Southern Vancouver Island will experience its first heat wave of the summer this week. Smoke from the fires in the province’s interior is also expected to hit the coast in the coming days. (File photo)

Make sure rising mercury not deadly, say officials as heat wave set to hit Island

Smoke from interior fires also expected to hit area this week

All-time temperature records are expected to go down this week as the temperature goes up, up, up.

The first major heat wave of the season is forecast to hit the mid-Island region this week.

Daily temperature records are expected to be broken in many communities over the next few days, including the all-time records for the month of August, as a massive ridge of high pressure is building over southern B.C.

Daytime highs are forecast to soar into the mid-to-upper 30s for inland communities on Vancouver Island, while temperatures will be several degrees cooler along the water.

Smoke from wildfires burning in the Interior is also expected to drift down through valleys into coastal areas by mid-week due to a change in weather conditions, according the Coastal Fire Centre.

Related: B.C. wildfire crews prepare for scorching August

These conditions could persist for the remainder of this week.

Prevailing winds normally travel from the coast to the Interior of the province.

This week, however, the winds are expected to switch into outflow conditions and move air from the Interior to the coast.

This air will be very warm, exceptionally dry and likely smoky.

This weather pattern will rapidly dry out coastal forests, making them more susceptible to wildfire and making it more challenging for firefighters to put out existing fires.

People are being urged to call the police immediately if they come across children and/or pets left in hot vehicles in the coming days.

Const. Pam Bolton, from the North Cowichan/Duncan RCMP detachment, said temperatures in vehicles left in the sun will be even hotter than what is being forecast.

“If you do come across children or pets in distress in cars, you should call 911 and the RCMP will attend to the scene right away,” Bolton said.

“You might want to check the doors of the car to see if they are locked and look around to see if you can spot the car’s owner until the police arrive. But we don’t want members of the public to put themselves in danger by taking action unless it’s absolutely necessary.”

Related: VIDEO: VPD officer yells at mom after kids left in hot car

Bolton said children should never be left alone in vehicles at any time of the year, and pets should be left at home on hot days.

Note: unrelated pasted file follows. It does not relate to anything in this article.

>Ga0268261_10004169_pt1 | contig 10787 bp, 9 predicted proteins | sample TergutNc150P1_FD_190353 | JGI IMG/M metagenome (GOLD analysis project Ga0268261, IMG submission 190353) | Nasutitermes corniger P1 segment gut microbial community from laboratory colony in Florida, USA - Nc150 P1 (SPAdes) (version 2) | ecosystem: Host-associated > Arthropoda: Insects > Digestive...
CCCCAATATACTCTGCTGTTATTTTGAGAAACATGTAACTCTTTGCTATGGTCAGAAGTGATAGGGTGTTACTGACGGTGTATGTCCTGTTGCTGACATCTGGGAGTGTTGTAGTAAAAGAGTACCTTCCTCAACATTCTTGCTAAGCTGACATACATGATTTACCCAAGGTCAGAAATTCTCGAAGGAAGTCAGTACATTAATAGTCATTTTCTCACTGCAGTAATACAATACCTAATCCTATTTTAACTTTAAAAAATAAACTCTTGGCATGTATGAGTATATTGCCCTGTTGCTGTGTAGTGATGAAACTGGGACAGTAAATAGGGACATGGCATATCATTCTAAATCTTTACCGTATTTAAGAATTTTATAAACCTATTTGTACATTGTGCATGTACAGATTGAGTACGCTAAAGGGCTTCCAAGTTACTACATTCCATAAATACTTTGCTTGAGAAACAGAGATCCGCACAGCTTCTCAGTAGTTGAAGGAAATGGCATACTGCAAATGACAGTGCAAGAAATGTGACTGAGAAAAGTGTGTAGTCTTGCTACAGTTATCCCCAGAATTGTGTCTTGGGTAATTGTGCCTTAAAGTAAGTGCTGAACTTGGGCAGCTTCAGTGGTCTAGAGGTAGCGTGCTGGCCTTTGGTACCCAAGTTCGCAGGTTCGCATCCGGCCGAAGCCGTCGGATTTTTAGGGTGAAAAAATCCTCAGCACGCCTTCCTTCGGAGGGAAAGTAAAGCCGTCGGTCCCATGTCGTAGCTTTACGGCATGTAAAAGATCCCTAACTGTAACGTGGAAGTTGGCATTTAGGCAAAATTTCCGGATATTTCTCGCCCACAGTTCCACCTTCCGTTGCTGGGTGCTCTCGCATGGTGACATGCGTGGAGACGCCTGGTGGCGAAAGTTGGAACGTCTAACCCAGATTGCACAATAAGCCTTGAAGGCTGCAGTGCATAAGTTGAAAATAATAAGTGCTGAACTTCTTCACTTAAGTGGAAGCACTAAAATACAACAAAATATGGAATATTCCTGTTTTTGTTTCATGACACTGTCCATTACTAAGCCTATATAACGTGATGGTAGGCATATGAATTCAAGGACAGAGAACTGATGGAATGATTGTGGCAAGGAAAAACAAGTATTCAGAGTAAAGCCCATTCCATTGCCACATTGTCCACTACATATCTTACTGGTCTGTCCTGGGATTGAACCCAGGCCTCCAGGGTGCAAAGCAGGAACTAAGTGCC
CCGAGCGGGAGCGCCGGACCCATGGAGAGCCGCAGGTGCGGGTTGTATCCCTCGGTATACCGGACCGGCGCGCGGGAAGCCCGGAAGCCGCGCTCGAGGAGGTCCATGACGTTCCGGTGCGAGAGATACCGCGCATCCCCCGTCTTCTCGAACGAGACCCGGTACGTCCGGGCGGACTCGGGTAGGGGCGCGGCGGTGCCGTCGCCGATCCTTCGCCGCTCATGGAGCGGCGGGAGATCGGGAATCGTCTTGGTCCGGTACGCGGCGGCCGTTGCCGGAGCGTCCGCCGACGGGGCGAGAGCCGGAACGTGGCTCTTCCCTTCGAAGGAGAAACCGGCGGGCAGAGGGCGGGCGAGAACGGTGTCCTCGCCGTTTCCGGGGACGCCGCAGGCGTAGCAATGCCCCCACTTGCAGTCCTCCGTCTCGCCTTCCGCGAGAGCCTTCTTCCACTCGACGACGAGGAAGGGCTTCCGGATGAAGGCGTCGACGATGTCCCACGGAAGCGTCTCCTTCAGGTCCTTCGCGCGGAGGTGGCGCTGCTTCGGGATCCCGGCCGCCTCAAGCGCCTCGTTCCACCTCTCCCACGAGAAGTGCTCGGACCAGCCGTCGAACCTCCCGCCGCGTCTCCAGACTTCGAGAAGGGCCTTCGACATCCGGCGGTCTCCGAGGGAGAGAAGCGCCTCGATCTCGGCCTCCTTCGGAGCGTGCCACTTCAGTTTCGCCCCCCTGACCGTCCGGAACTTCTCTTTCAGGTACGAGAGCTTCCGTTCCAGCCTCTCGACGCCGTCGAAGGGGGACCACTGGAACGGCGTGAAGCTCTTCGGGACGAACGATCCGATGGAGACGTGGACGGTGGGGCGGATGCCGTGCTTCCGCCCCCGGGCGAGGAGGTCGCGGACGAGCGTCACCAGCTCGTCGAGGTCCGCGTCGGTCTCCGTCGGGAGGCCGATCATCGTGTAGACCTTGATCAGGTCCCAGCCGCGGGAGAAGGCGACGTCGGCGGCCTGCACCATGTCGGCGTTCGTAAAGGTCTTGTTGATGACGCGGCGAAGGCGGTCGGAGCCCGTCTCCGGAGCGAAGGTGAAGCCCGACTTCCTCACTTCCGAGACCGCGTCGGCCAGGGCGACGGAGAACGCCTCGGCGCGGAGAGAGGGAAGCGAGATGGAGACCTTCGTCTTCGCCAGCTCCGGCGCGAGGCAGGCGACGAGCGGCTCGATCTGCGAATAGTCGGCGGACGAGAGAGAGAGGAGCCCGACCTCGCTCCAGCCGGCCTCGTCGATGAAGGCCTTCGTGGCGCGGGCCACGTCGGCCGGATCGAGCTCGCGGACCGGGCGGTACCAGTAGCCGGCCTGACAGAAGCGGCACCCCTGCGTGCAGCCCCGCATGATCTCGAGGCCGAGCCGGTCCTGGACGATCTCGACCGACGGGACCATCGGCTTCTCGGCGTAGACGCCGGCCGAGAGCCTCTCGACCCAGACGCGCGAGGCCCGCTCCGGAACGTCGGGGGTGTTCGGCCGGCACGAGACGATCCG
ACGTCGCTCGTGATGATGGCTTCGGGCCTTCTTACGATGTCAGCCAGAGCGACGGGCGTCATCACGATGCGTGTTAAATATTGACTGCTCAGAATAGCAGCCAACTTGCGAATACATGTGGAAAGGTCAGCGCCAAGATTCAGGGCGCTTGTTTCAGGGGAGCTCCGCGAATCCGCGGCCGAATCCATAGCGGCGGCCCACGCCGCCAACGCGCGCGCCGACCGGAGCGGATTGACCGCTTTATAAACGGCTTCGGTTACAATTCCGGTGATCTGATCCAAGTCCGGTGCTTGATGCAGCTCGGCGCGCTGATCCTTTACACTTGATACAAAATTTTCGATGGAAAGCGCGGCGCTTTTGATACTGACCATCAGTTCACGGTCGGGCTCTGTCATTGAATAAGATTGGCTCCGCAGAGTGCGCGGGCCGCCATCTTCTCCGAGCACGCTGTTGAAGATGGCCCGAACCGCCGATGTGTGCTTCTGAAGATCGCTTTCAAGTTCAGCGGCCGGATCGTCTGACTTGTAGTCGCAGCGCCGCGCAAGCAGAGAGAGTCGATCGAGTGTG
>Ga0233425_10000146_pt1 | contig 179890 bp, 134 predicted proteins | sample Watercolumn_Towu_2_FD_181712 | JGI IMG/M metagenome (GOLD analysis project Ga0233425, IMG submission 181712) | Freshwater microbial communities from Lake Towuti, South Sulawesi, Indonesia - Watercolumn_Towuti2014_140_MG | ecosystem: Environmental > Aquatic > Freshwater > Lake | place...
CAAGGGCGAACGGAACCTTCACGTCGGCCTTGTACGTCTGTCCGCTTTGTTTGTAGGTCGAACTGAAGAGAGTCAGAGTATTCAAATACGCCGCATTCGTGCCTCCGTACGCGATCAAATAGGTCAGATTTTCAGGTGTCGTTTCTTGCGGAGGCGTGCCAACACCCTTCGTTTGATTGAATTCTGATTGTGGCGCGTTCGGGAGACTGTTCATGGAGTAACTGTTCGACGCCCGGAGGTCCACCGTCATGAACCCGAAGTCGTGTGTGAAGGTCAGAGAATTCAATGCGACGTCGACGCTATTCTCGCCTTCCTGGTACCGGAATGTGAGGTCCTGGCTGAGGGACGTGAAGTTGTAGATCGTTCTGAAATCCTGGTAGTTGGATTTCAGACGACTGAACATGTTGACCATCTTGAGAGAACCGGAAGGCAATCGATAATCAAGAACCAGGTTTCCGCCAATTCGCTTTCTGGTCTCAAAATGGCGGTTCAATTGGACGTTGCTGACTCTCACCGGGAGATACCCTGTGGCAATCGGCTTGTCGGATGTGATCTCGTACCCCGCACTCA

She said police can start investigations into cases where children are considered to be in danger when left in hot cars, and the parents and/or caregivers could also have to deal with investigators from the Ministry of Children and Family Development and other agencies.

Bolton said the SPCA could also get involved in cases where animals are left in cars.

Related: BC SPCA warns: A hot car is no place for your pet

Island Health is reminding all residents to be aware of the symptoms of heat-related illness as the extreme hot weather hits, and to check in on those at greater risk.

A press release states that the symptoms of heat-related illness can range from mild to severe.

They include pale, cool, moist skin; heavy sweating; muscle cramps; rashes; swelling, especially of the hands and feet; and dizziness and/or fainting.

Island Health is also encouraging people to drink more fluids regardless of their activity level during the heat wave.

“Don’t wait until you’re thirsty to drink” the release states.

“Avoid liquids that contain alcohol, caffeine or large amounts of sugar — these can cause you to lose more body fluid.”

People are also advised to stay indoors and, if at all possible, stay in an air-conditioned place.

If your home does not have air conditioning, try to go to the shopping mall or public library.

Even a few hours spent in air conditioning can help your body stay cooler when you go back into the heat.

If you go outside, apply sunscreen to exposed skin, early and often, at least 15 to 30 minutes prior to going out.

Seek shade and keep skin covered as much as possible when spending time in the sun.

The sun can burn and damage skin even on a cloudy day.

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